The third issue of the Journal of Private International Law for 2020 features the following articles:
Should courts, when applying foreign law, assess the validity or legality of foreign legislative or executive acts therein? The foreign act of state doctrine answers that question in the negative, but is often criticised as lacking a sound theoretical basis. This article argues, however, that the doctrine remains defensible if reconceptualised as a rule of private international law, which furthers the modest goal of international uniformity within the choice-of-law process. Assessing the validity or legality of foreign legislative and executive acts necessarily requires courts to address questions of foreign public law. Given the fact-specific and flexible nature of public law adjudication, courts cannot answer these questions, and thus cannot carry out such assessments, in a manner that loyally applies foreign law. The doctrine, then, makes the best of a bad situation, by sidestepping that problem with a clear rule of refusal which, if consistently applied, furthers international uniformity.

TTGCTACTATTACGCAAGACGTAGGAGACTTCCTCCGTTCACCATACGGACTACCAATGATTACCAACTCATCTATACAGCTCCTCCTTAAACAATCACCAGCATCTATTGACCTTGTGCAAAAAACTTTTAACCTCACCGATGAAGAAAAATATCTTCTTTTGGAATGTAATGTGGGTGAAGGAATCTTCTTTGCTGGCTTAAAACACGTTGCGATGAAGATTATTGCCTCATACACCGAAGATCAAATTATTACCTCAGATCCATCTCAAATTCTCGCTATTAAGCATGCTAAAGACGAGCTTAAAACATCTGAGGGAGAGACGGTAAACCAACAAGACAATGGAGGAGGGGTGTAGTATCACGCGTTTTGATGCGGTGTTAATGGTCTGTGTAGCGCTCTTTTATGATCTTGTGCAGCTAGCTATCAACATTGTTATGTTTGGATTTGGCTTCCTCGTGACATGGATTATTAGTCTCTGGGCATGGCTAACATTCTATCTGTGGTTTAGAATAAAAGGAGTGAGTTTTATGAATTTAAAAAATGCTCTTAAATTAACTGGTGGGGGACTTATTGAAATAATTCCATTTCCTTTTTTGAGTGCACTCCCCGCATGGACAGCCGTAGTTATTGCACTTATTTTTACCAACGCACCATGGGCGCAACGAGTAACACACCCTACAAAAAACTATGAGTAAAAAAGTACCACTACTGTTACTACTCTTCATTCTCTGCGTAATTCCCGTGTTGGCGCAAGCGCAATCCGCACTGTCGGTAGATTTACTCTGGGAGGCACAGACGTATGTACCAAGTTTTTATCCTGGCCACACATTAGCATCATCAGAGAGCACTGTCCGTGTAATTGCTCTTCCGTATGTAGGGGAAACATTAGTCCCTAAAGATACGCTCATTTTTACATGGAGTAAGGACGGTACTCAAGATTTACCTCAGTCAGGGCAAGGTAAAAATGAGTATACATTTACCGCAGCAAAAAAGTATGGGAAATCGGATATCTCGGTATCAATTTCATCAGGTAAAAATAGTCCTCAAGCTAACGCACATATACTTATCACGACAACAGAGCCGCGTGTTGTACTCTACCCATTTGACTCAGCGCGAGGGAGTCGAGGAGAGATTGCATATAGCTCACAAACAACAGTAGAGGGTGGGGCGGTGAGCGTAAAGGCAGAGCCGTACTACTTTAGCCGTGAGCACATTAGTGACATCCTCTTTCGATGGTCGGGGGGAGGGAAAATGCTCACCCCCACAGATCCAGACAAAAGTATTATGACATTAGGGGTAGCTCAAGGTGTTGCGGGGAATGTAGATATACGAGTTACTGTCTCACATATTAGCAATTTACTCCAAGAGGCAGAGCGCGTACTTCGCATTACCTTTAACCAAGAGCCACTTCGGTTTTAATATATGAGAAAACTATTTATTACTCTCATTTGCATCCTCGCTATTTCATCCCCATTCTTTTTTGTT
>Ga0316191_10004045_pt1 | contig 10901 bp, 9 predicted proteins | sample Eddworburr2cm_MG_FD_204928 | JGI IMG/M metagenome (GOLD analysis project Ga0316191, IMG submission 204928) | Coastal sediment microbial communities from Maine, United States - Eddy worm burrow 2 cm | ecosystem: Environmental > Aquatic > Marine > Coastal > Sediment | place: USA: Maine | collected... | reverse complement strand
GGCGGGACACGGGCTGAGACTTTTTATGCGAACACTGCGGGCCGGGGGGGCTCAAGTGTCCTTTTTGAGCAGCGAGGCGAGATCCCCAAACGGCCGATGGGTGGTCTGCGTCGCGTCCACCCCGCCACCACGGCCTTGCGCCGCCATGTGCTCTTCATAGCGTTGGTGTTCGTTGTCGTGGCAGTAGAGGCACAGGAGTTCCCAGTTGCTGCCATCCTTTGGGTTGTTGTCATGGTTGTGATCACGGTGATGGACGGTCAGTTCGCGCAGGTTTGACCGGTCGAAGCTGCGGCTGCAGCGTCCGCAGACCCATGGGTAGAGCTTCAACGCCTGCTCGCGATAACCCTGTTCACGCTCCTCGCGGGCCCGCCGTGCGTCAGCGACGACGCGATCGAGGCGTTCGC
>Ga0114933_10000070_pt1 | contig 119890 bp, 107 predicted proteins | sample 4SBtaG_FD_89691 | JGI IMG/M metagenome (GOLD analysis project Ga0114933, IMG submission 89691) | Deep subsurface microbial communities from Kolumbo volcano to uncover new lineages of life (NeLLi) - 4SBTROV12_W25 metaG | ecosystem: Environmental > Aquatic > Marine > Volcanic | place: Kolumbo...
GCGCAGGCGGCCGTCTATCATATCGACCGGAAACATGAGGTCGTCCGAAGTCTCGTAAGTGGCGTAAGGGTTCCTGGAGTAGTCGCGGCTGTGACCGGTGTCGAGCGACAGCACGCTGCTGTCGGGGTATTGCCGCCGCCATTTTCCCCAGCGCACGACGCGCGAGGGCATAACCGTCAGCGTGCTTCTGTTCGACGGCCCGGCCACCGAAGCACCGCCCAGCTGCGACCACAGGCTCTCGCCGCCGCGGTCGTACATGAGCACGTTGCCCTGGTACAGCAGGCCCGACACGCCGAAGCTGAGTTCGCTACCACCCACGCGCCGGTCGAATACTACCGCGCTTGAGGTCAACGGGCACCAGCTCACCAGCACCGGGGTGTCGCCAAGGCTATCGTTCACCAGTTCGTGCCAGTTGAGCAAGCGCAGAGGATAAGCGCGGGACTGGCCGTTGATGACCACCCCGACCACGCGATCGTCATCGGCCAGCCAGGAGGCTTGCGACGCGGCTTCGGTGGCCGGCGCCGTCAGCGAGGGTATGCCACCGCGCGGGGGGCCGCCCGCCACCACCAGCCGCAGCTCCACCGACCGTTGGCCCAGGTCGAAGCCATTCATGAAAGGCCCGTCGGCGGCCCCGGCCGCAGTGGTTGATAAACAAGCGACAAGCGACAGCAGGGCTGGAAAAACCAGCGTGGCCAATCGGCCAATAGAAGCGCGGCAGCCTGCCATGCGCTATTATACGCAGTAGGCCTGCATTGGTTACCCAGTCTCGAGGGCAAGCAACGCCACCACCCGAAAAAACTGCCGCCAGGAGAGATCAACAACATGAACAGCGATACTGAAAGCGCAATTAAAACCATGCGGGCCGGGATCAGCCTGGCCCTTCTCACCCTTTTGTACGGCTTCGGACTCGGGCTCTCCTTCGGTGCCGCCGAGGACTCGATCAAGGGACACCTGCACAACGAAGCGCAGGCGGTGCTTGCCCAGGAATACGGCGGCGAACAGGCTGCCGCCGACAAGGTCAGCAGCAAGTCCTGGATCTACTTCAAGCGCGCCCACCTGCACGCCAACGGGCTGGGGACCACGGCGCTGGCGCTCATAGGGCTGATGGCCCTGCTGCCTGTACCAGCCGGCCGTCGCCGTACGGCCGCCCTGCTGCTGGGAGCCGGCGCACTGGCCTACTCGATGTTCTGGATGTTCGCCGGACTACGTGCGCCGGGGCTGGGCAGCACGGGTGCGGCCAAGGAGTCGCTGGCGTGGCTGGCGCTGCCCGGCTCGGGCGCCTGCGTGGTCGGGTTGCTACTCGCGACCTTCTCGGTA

This article addresses the jurisdiction of Canadian courts over transboundary pollution. It argues that a tort lawsuit brought by foreign victims of climate change against local greenhouse gas emitters could overcome jurisdictional obstacles, notably the local action rule, and proceed in Canada. The local action rule provides that Canadian courts have no jurisdiction to hear a claim involving foreign land, even when the claim lies solely in tort. It is thought to be a significant jurisdictional obstacle in transboundary environmental disputes involving foreign land. This assumption is misleading. A growing corpus of soft law instruments supports the notion of equal access to the courts of the state of origin for all victims of transboundary pollution. The courts of Canadian provinces have jurisdiction over pollution originating in the province, and the case law is more divided than generally assumed over the effect of the local action rule in tort litigation. The conclusions of this article have important implications for transboundary environmental disputes in Canada and other top greenhouse gas-producing countries. They also highlight a modest but potentially meaningful role for private international law in our global response to climate change.